If dessert marks the close of dinner, then a thank-you card serves as its postscript — an after-the-event affirmation of hours well spent and company fully valued. In this era of instant messages and time constraints, however, the thank-you card is often disregarded as either unnecessary or anachronistic. These beliefs could not be further from the truth. Rarely will a tweet or emoji-punctuated text make a memorable impression on a host. But a card featuring a personal greeting almost always will.
This blog post documents the process of preparing one such card for transit.
Two nights ago I enjoyed a wonderful evening of food and fellowship in the home of a dear friend. She and her husband — a man talented in both the woodworking studio and the kitchen — prepared a hearty meal of parmesan-encrusted chicken, cold corn-and-pepper salad with citrus vinegar dressing, steaming brown rice with peas, and freshly-baked cheese-herb bread pulled from a cast-iron skillet. Two other guests (my best friend and his wife) agreed that the fare was delicious.
After the meal, the five of us retired to the great room, where we sat in front of the fireplace and traded accounts of recent travels, memories of family courtships, and updates on hobbies ranging from photography to hatchet-throwing. As can occur on evenings spent indoors while wind rushes through snow-draped trees, time seemed to slow. Meanwhile, digestion proceeded steadily within our bellies. And before we knew it the hostess produced parfaits of fresh raspberries, brownie bites, and fluffy whipped cream. Our discussion continued as spoons clinked lightly while teasing the chilled dessert from tall glasses.
After returning home that night I dove into my supply of cards in search of the right thank-you to honor such a wonderful evening. The one I selected is pictured above. This card, which I purchased for $1 at Trader Joe’s, features artwork by printmaker Yoskiko Yamamoto (pictured below) of The Arts & Crafts Press in Tacoma, WA. Yamamoto and her husband, Bruce Smith, founded TA&CP in 1996. All of their publications “have been letterpress printed and bound by hand.” Please check out ArtsAndCraftsPress.com for an amazing selection of limited-edition woodblock prints, stationery, coasters, calendars, and more.
To my pleasant surprise, I realized that the hanging lamp on this card features a mission-style design. The same aesthetic is found on the beautiful handmade furniture in the host-couple’s great room. (The husband built it!) Mission furniture emerged in the United States in the late 1890s, and got its name from California’s Spanish-style missions. The furniture’s focus on simple horizontal and vertical lines — often showcased in oak tables, chairs, and chests — contrasts with the ornate Victorian furniture that had long been popular at the time.
Mission furniture, which is linked to the Arts and Crafts movement, was produced by several famous artisans including Gustav Stickley (1858-1942), an American born from German immigrants. A number of fascinating resources exist for learning more about this influential furniture manufacturer including The Stickley Museum in Fayetteville, NY and the 20th century estate home that he designed (now a National Historic Landmark) at The Stickley Museum at Craftsman Farms in Morris Plains, NJ.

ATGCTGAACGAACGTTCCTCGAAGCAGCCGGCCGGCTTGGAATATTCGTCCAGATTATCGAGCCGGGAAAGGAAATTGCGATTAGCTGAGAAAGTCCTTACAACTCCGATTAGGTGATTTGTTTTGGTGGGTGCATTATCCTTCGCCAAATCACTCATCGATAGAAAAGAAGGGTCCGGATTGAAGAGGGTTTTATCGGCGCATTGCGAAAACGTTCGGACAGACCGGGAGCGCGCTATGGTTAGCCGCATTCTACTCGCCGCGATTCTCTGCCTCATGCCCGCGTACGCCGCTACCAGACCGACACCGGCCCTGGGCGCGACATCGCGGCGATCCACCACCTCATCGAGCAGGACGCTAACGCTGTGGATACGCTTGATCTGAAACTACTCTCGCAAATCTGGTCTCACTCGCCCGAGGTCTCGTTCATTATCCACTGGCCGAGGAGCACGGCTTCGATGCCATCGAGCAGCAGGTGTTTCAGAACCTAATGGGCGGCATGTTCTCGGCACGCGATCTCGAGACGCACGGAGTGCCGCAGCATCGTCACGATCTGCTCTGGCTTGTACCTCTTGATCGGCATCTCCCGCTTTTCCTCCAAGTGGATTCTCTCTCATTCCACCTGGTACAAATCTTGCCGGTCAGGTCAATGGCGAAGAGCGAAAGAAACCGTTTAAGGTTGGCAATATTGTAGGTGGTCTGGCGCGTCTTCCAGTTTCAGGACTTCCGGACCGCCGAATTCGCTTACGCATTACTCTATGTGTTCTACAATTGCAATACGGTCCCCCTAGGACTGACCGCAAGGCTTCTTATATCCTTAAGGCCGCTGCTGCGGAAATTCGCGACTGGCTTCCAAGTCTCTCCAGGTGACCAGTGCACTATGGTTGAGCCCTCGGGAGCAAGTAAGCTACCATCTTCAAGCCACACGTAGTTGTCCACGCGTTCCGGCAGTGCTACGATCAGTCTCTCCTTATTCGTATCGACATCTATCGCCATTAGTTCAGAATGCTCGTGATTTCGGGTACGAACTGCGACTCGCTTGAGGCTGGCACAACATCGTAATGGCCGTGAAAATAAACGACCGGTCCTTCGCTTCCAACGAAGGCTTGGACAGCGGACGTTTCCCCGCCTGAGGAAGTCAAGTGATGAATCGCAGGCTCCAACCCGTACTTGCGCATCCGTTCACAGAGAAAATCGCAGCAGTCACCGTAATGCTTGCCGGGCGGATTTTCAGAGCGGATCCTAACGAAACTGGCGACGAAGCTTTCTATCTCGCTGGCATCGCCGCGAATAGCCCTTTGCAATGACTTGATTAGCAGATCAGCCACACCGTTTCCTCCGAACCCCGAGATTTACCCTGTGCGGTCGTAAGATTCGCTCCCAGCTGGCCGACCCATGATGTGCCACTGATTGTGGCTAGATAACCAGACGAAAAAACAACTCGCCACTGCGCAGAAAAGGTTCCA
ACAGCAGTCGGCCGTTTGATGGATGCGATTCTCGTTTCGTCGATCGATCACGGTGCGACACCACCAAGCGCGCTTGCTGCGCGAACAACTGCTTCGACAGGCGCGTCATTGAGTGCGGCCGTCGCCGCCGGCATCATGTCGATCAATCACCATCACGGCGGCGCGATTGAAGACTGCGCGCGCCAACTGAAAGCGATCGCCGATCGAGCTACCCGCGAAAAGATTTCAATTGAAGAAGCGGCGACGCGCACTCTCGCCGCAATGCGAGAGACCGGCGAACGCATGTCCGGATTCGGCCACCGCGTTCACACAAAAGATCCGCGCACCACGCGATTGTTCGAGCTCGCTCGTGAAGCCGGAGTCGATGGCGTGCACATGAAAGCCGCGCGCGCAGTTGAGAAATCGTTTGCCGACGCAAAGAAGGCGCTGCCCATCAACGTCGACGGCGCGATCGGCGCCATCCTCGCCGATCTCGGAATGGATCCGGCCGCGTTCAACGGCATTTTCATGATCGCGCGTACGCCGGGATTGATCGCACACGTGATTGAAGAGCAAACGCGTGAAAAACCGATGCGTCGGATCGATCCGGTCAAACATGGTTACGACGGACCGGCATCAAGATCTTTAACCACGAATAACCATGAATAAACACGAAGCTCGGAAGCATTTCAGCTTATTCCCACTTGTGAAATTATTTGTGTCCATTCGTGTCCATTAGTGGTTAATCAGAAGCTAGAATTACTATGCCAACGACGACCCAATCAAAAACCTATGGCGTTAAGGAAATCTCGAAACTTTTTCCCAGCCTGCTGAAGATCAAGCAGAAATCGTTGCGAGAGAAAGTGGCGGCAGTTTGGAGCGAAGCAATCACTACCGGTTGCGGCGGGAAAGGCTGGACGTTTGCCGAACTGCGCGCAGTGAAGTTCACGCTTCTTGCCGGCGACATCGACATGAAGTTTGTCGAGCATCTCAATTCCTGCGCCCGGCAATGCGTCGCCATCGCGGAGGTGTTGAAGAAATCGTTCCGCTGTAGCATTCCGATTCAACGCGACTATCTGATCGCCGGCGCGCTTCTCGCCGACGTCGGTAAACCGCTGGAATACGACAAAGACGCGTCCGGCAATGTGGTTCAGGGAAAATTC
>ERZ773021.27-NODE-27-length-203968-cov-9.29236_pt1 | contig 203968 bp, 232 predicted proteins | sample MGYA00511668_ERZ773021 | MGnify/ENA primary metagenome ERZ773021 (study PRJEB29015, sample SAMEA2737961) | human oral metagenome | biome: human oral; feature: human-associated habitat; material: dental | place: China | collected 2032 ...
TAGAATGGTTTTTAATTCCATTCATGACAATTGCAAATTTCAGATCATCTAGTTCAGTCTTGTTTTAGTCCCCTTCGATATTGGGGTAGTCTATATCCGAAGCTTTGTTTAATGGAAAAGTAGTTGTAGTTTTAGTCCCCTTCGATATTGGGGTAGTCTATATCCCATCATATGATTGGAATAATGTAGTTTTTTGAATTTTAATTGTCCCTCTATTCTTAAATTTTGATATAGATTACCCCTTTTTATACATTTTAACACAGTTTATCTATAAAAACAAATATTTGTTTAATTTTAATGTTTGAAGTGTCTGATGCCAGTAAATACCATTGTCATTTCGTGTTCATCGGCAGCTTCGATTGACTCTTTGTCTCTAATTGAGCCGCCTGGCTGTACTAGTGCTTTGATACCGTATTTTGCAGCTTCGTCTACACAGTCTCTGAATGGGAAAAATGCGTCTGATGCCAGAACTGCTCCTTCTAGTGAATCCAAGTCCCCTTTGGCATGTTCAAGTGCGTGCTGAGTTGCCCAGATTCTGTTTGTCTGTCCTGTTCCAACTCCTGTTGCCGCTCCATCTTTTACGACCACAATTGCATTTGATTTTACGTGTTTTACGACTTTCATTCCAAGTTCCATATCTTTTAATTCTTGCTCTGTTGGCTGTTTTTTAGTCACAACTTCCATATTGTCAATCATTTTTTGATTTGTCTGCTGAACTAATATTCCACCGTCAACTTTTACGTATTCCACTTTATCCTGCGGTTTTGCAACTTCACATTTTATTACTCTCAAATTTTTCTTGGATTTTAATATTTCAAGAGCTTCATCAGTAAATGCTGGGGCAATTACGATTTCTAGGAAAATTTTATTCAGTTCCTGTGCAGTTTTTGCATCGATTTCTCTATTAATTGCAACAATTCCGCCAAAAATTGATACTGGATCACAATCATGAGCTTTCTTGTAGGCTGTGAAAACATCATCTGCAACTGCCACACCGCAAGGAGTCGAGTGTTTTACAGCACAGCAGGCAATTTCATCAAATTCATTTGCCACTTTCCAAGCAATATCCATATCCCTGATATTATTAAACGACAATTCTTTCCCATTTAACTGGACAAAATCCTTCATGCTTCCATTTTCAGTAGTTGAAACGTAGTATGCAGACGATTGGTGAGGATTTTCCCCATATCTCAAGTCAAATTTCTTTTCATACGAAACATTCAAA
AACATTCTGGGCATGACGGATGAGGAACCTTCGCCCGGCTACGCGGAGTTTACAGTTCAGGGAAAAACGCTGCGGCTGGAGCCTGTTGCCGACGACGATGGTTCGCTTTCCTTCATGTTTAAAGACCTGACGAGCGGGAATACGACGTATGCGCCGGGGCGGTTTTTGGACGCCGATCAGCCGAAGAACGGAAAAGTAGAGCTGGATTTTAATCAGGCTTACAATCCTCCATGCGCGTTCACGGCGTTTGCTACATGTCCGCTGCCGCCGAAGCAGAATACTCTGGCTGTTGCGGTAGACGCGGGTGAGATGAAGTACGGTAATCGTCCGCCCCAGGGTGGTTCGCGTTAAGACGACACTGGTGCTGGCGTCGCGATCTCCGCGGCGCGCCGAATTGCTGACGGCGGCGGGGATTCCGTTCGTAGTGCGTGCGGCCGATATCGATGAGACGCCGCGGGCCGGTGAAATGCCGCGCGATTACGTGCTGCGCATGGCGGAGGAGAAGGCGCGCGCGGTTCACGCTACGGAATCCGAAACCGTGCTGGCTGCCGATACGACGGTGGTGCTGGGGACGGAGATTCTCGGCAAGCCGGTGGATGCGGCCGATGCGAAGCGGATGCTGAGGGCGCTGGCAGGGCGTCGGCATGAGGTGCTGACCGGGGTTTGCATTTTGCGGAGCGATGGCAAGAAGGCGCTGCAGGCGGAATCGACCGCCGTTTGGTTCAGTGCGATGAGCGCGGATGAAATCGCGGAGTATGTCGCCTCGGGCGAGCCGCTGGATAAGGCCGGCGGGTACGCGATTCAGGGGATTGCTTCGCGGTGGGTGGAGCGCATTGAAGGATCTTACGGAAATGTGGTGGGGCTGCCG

My first step in preparing the card was working through a rough draft of the greeting by scribbling initial thoughts on a tablet. I almost always do this so that I do not make silly word-choice mistakes or run out of room when writing on the card itself.
Switching from print to cursive (which I find more smooth and formal) I then edited the draft even further while transferring it to the card’s interior. Observe the date in the upper-right corner, something that I believe every hand-written missive should possess so that the recipient — who is likely going to keep it — can place it accurately in history. Note — The salutation is unfinished in this photograph, but was completed prior to inserting the card into its envelope.
With the greeting composed, I next needed to choose a stamp to apply to the white envelope. I had a full sheet of “O Beautiful” stamps, which the U.S. Postal Service released on July 4, 2018. Each row of the stamps corresponds to a line from “America the Beautiful.” What we know today as one of our country’s most patriotic songs was actually first a poem published in 1895 by poet and social activist Katharine Lee Bates (1859-1929). The bright and varied colors of these stamps make them perfect for white envelopes.
I chose the fourth stamp in “The Fruited Plain” series (second row from bottom) because it contained a collection of purples, greens, and golds that was similar to the colors in Yoshiko Yamamoto’s woodblock print. There is no reason that a stamp needs to coordinate with a card, but I found the parallels in palette to be very pleasing.
Postscript (or “PS“) — The next time you are invited to a home-cooked meal, please send your host a card or brief note to recognize the occasion. He/she will appreciate the hand-written message of gratitude, and I suspect that you will feel a surge of pride and accomplishment for honoring the time, care, and attention that the host invested on your behalf. A thank-you card is always a sign of good taste.
Note — The photograph of Yoshiko Yamamoto was obtained from a 2016 article on the website of Spaceworks Tacoma. The photograph of Gustav Stickley was found on the website for The Stickley Museum in Fayetteville, NY.